When Nick views the bomber project from above, he thinks of the fittingness of what she has done, rethinking old weapons in this way. He sees it as a work of art that marks the end of an age. She gives herself over to the project, despite its scale and complexity, just as DeLillo tackles, in his page novel, a massive retrospective of the half-century in a way that also rethinks "old weapons" and redeems waste.
Don DeLillo said in an interview, "We're in between two historical pe This content downloaded from This may just be the interim" Williams It seems that for DeLillo life in "the interim" is actually life in the space between. First, we inhabit a world suspended between old categories of sacred and profane.
Second, we accept the vul nerability of porousness in favor of experiencing that other great between, the betweenness that can occur in our relations. It is in this space between that we find the work of the postsecular. See my article, "Postsecularism and a Prophetic Sensibility. DeLillo drew his inspiration for the novel's prologue from the cover page of the Oc tober 4, New York Times, in which news of the two events were given equal weight.
See Buber, Mark Osteen discusses waste containment in relation to Cold War containment policy in chapter 8 of Ame? Wearing her habit after Vatican II is a protective barrier. Narrative, O'Donnell writes that paranoia permits us both to claim "historical revelation and conceal as mystery or conspiracy what we don't want to know" See Duvall's discussion of "aura.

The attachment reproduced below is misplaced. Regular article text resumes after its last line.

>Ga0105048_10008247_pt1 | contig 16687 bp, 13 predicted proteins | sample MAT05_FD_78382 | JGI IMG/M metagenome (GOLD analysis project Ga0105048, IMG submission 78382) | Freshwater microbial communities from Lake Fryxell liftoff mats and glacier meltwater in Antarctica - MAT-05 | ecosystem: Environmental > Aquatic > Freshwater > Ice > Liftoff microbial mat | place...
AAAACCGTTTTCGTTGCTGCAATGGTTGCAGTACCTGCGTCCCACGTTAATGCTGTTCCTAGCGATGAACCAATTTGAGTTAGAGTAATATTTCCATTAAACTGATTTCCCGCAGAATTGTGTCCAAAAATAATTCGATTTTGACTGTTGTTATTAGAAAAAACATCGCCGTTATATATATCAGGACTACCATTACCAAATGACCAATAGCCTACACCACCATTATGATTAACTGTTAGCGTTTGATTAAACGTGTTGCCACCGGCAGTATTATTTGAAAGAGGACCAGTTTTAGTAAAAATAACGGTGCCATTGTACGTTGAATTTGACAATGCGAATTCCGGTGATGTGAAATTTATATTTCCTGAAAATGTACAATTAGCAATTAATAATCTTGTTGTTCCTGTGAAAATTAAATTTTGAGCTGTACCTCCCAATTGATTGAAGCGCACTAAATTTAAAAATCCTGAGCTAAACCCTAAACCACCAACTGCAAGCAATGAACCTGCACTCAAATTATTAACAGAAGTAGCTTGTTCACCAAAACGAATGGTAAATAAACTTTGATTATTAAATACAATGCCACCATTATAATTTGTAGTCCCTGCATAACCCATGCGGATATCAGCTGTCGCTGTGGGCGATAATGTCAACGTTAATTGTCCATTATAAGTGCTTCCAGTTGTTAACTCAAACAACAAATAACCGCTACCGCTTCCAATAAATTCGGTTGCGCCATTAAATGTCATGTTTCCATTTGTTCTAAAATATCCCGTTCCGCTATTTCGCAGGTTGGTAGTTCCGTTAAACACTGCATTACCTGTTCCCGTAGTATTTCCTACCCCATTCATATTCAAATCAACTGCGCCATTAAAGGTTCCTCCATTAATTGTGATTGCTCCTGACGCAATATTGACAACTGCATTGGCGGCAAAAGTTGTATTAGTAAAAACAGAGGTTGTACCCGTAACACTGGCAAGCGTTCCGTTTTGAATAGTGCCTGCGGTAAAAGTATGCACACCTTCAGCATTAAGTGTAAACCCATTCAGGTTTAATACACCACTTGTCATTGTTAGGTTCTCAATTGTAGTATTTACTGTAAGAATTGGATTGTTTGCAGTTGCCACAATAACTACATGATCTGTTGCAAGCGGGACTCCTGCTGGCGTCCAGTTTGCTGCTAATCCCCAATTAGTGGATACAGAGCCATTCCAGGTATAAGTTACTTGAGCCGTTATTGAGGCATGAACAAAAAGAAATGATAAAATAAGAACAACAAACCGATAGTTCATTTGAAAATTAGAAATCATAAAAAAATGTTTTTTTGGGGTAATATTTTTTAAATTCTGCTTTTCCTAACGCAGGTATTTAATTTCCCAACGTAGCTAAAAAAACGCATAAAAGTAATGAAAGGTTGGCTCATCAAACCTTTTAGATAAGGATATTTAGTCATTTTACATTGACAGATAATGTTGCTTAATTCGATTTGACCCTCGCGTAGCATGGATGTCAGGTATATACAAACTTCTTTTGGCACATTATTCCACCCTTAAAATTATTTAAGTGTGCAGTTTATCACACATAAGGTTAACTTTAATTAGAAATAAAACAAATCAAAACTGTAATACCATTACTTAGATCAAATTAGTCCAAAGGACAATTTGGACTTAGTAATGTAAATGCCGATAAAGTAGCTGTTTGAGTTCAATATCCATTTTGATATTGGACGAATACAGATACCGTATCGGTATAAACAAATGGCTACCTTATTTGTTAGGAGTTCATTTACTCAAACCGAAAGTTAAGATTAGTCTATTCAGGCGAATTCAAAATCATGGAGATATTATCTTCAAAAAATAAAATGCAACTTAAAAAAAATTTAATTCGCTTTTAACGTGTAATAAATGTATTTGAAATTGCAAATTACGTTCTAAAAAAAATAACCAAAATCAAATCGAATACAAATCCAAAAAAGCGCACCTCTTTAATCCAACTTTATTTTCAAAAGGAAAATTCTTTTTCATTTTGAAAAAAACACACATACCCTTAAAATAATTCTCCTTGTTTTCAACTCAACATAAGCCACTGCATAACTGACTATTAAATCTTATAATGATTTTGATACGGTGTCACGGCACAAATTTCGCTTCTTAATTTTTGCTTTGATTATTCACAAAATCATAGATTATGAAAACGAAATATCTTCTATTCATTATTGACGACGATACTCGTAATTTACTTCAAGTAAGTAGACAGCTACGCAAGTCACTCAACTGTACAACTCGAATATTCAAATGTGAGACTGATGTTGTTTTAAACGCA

Nick's problem is that his approach to waste is not redemptive. It is founded in fear and denial. He creates landfills in an attempt to "entomb" waste, rather than attempting to see the waste and redeem it as the character Klara Sax does in her art projects. In Girard's non-sacrificial reading of the Gospels, the Passion is meant to expose and subvert the violent foundation of the sacred.
See Girard, Violence and the Sacred. Here I am reminded of Hamner's discussion of faith as "risk. See Nicholas of Cusa on coincidentia oppositorium. Duvall points out that "Each section [of the novel] has an artist figure that either narrates or focalizes the reader's perceptions": Russ Hodges, Ismael Mu? Nahum Glatzer. Syracuse: Syracuse UP, DeLillo, Don. New York: Simon and Schuster, Duvall, John.